How Can a Chief of Staff Effectively Support Multiple Executives?
The chief of staff role can look different depending on the organization, the executive who is being supported, and the culture of the workplace involved. Chiefs of staff can be deeply embedded within the organization, working as a right-hand to their executive, but they can also be fill-in support of administrative tasks that need to get done but can’t fall under the wheelhouse of important c-suite leaders. Because the chief of staff role can be so variable, it is possible for one chief of staff to support multiple executives, as long as they know just what they’re getting into and they prepare themselves ahead of time.
As an organization that supports multiple clients in all varying industries, we have certainly had chiefs supporting multiple clients at one time. We have a couple of trade secrets for how to make those partnerships work so that everyone benefits.
#1: Have Crystal Clear Expectations
This may seem obvious, but we can’t say it enough. There have to be very clear expectations in place from each client that the chief is supporting so that they can determine exactly how much bandwidth they’ll need to give to each client in order to determine how they’ll be spending their time and ensure they’re keeping up with their responsibilities.
Once you are clear on expectations, you can do a rough estimate of time percentages that you’ll need to dedicate to each client. Is one executive deeply involved in a bigger project with a looming deadline that they need your support on? Are you doing minimal busywork that can be completed at any time during the week (or weekend) for another client? Do you support an executive at an startup that is in the early stages and it’s all hands on deck?
Remember, too, that your situation will change from time to time, depending on what each client has going on. For different organizations, there will be peaks and valleys of workloads. Try to prepare for these periods as much as possible so that you can manage your own workloads between clients.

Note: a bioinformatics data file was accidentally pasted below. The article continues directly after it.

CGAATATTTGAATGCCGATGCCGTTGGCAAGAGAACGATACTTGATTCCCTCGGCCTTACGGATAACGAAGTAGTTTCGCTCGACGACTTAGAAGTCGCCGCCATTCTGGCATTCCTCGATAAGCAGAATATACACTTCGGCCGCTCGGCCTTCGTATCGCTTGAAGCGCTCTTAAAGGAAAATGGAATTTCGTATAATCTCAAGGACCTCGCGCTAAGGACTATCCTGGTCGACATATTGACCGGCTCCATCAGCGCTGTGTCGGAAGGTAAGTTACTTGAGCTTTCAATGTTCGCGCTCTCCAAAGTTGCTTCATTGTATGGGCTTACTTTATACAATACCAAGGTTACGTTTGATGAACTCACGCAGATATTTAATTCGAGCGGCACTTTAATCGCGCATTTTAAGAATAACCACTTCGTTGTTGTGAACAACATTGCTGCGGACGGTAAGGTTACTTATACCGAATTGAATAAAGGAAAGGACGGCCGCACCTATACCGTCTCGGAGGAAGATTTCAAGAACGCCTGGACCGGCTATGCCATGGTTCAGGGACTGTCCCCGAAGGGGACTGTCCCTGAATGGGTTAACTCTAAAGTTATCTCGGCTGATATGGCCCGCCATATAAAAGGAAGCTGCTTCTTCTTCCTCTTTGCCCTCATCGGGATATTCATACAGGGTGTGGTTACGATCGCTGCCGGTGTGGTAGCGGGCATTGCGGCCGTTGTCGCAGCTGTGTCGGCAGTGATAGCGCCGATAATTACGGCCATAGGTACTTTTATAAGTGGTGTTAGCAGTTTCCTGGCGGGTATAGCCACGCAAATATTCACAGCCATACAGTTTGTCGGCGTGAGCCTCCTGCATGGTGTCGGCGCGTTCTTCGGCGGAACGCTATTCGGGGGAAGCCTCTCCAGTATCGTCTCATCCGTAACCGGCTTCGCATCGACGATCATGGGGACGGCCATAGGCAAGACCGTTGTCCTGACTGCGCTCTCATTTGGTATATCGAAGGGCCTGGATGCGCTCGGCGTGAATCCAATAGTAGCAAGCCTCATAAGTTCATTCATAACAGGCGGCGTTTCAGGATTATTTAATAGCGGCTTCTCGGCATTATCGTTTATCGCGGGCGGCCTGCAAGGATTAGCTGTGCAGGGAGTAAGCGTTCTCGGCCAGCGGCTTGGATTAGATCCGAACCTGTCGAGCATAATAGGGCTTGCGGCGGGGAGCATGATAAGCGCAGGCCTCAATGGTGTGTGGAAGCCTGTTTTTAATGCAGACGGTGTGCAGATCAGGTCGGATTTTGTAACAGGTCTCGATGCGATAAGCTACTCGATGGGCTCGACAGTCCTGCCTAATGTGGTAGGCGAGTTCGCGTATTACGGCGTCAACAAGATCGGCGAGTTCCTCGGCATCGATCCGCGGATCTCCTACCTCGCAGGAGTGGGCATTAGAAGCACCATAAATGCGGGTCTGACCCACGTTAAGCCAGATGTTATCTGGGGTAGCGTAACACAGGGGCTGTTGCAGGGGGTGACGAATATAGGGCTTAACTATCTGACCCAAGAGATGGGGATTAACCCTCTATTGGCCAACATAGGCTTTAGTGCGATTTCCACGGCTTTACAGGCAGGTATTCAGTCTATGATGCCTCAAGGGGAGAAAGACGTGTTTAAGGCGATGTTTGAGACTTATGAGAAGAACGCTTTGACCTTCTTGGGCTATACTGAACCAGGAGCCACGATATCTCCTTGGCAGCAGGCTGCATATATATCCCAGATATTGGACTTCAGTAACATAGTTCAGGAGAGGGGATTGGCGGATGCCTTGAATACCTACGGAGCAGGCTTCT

#2: Capitalize on Efficiencies
When a chief of staff is planning out how they will support multiple executives, it’s important to take a broad scope view of things. If you are supporting multiple executives at the same organization, how often do those executives’ work streams cross paths? And how can you use that to create a more efficient model of your time? For example, could you plan leadership team meetings that involve both the executives that you’re supporting? When leaders have work that is aligned, it is a natural fit for the shared chief of staff to support team activities that both of those leaders are involved with.
#3: Establishing Prioritization
When a chief of staff is supporting multiple executives at the same organization, there will most likely be times when competing priorities come into play. The value of communication and organization cannot be stressed enough here. Be proactive and hash out situations where there might need to be prioritization ahead of time, so that all parties are equally prepared. How will the chief of staff’s time be divided in these scenarios? Determining a process for those decisions before you actually have to make them is key. Have a plan in place with metrics for analyzing prioritization so that you can make an informed, level-headed decision when the time comes to split hairs and determine to which project or leader the chief is going to dedicate their precious time. And make sure it is a team effort — don’t put all of the expectation for the prioritization process on the chief of staff. The leaders should be involved as well. Of course, if a chief of staff is operating between multiple organizations, the onus will be on them to determine how to delegate their time, but they will have much more success in doing this if they keep the lines of communication open with all of the executives they are supporting.
Ready to learn how a Chief of Staff can effectively manage leaders across the c-suite? Head on over to vChief to read the complete article.